BACK HOME: Trump greets 3 Americans freed from North Korea
- President Donald Trump personally greeted the three US citizens who returned home after being held captive in North Korea.
- Their arrival follows weeks of speculation about their release, which was expected to be a key wild card in the ongoing negotiations surrounding a planned summit between Trump and North Korean leader Kim Jong Un.
President Donald Trump welcomed the arrival of the three Korean-Americans held captive in North Korea at Joint Base Andrews in Maryland early Wednesday morning, following weeks of speculation about their release.
Authorities released the three detainees - Kim Dong-chul, Kim Sang-duk, and Kim Hak-song - after Secretary of State Mike Pompeo arrived in North Korea and met with leader Kim Jong Un on Tuesday.Walking out of their plane without assistance and onto the tarmac, the detainees appeared in good spirit and waved at a cheering crowd. On the ground, two firetrucks hoisted an enormous American flag, giving the impression of a major political victory for the US and Trump.
"We would like to express our deep appreciation to the United States government, President Trump, Secretary Pompeo, and the people of the United States for bringing us home," the three said in a statement released by the State Department.
"We thank God, and all our families and friends who prayed for us and for our return. God Bless America, the greatest nation in the world," the statement continued.
Korean Central News Agency, North Korea's state-run media outlet, said that Kim "accepted an official suggestion of the US president for the release" and granted "amnesty" to them.
The alleged crimes that landed them in custody in North Korea ranged from committing "hostile acts" to subvert the country and overthrow the government. Criminal charges in the North are typically exaggerated and disproportionate to the alleged offenses.The three men were previously held in labor camps, with Kim Dong-chul being held captive the longest after his arrest in 2015.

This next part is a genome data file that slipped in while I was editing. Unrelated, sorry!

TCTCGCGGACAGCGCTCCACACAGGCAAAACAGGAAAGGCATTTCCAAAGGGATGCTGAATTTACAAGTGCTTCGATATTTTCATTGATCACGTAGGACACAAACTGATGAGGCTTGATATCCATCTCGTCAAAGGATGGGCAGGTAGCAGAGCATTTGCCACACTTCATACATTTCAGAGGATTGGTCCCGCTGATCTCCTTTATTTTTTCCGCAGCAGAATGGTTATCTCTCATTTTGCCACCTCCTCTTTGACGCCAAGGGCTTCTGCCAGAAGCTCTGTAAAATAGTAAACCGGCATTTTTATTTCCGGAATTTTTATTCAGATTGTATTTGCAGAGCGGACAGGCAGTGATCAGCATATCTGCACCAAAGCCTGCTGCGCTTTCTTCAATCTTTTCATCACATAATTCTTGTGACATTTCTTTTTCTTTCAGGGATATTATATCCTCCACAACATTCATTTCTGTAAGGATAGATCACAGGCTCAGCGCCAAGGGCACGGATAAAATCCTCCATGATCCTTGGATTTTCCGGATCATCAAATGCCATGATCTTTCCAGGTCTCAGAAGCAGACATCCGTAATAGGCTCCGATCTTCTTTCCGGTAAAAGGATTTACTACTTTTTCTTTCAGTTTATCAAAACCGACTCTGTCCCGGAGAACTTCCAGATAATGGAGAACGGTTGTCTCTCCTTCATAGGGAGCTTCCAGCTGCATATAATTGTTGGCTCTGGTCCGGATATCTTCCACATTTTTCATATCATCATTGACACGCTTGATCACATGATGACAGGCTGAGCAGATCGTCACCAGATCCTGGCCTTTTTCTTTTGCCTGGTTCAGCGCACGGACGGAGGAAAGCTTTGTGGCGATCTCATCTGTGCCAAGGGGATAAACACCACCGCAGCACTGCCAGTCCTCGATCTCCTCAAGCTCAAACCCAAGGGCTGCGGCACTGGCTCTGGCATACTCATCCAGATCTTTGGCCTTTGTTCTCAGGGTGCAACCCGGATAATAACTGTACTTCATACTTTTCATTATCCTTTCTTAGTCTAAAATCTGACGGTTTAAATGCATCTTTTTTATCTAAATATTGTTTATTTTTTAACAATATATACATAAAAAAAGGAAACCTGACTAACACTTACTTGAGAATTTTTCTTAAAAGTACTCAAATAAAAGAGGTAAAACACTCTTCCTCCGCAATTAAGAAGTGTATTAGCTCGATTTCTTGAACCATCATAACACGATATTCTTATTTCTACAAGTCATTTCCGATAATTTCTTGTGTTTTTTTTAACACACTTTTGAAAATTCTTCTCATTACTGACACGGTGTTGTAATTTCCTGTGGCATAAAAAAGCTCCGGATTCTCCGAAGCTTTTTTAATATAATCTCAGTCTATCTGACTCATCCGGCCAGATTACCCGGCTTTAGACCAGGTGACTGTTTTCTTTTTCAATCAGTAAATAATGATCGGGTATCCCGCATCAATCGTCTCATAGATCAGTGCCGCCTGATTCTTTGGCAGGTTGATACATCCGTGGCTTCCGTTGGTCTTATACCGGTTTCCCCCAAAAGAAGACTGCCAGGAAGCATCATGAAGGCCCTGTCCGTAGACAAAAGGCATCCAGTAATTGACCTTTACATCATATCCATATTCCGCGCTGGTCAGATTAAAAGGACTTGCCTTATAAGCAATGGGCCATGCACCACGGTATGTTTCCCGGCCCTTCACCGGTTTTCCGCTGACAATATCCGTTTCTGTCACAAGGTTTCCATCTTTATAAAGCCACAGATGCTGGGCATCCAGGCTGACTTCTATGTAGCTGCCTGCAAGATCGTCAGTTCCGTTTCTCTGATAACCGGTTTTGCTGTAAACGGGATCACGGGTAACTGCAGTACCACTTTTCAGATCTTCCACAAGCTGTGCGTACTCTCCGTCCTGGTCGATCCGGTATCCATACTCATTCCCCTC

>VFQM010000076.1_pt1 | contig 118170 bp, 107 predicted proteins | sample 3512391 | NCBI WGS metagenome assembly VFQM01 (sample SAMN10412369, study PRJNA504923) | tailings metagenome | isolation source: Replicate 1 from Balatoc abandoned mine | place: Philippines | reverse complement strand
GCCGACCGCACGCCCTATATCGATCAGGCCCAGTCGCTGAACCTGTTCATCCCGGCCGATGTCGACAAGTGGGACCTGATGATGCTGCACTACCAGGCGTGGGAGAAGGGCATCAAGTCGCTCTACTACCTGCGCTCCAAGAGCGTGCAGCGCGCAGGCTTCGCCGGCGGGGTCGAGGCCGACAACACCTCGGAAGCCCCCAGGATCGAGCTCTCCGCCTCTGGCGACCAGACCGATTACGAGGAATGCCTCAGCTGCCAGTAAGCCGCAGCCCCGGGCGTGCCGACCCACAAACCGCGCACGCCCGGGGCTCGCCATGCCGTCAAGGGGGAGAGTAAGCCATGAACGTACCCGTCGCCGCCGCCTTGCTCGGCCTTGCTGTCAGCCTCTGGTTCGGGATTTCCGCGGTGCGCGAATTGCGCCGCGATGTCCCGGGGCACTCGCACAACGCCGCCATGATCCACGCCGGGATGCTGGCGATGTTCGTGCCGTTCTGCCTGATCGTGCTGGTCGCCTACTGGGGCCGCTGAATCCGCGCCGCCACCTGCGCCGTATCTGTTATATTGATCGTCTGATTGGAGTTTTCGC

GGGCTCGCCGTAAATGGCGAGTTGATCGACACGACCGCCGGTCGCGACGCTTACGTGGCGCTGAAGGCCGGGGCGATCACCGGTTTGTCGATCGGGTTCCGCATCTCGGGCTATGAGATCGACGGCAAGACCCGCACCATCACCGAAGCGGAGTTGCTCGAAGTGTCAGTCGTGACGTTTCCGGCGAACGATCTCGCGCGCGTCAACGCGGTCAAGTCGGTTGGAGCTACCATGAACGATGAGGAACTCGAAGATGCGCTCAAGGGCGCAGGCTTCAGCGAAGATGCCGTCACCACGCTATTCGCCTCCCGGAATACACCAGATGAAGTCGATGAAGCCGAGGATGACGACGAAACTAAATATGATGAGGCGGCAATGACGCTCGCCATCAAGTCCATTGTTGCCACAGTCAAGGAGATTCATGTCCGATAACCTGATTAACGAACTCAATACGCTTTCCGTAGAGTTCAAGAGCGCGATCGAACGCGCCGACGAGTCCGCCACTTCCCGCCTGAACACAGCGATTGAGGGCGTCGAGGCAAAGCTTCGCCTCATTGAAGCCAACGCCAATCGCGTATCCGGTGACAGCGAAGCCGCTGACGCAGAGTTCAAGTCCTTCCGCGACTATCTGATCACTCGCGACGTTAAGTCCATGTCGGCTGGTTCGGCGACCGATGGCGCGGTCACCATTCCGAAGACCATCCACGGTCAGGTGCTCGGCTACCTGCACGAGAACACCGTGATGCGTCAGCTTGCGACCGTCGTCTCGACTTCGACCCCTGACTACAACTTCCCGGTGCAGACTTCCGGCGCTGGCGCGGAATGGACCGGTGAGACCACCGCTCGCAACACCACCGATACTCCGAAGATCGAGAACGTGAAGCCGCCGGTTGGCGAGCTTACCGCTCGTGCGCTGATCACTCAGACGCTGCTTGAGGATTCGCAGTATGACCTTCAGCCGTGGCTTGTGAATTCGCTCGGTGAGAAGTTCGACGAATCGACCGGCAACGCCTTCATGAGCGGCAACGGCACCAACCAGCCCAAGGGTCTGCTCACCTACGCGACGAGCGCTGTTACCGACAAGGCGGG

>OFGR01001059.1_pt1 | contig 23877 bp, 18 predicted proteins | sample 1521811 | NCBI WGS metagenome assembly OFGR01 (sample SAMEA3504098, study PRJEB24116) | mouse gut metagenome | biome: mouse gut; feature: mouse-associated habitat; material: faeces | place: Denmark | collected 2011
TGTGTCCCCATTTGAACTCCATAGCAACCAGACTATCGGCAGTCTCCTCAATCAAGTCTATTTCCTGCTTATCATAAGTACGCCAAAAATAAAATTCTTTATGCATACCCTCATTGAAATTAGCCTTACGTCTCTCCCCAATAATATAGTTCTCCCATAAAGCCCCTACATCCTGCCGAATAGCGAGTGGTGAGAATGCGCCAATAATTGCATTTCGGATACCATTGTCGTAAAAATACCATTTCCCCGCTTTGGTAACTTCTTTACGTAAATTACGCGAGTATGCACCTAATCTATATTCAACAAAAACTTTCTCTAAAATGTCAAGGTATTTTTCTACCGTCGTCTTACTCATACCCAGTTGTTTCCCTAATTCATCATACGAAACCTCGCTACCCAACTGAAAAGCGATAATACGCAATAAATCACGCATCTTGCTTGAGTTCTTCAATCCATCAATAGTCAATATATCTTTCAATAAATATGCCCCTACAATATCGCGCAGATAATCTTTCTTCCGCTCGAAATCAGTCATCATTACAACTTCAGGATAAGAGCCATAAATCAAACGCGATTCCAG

"You should make care that they do not make the same mistakes again," a North Korean official said to Pompeo. "This was a hard decision."
Their return to US was a long time coming. Discussions between South and North Korean officials during the 2018 Winter Olympics earlier this year culminated in a historic summit between South Korean President Moon Jae-in and Kim Jong Un in April - the first such meeting between leaders of the North and South in more than a decade.
The mens' release and Pompeo's trip to North Korea, his second since April, are seen as the latest signs of warming relations on the Korean Peninsula, and a prelude to the upcoming US-North Korea summit. After months of missile launches from the North and chest-beating from the US last year, Trump and Kim began to soften their rhetoric after the Winter Olympics.
"I appreciate Kim Jong Un doing this and allowing them to go," Trump said to reporters after the release of the three captives.
Trump announced that the date and location of the US-North Korea summit had been set; however, did not reveal specifics other than that he ruled out the Demilitarized Zone (DMZ) as one of the options.
Still, the US president remains cautious: "Everything can be scuttled," Trump said of his scheduled meeting with Kim."A lot of good things can happen, a lot of bad things can happen. I believe that we have - both sides want to negotiate a deal. I think it's going to be a very successful deal."
The release of the detainees may be a reason to celebrate, but it comes too late for some - in 2017, Otto Warmbier, a 22-year-old American student, died shortly after his release from a North Korean prison.
After serving a year of his 15-year prison sentence for allegedly stealing a propaganda poster, Warmbier returned to the US in a comatose state. Unable to see and react to verbal commands, Warmbier succumbed to his condition and died.
Warmbier's parents have since railed against the regime, despite it's recent overtures of peace. Recently, the Warmbiers filed a wrongful death lawsuit against North Korea and alleged it tortured and killed Otto.
"I can't let Otto die in vain," Cindy Warmbier, Otto's mother, said on Thursday. "We're not special, but we're Americans and we know what freedom's like, and we have to stand up for this."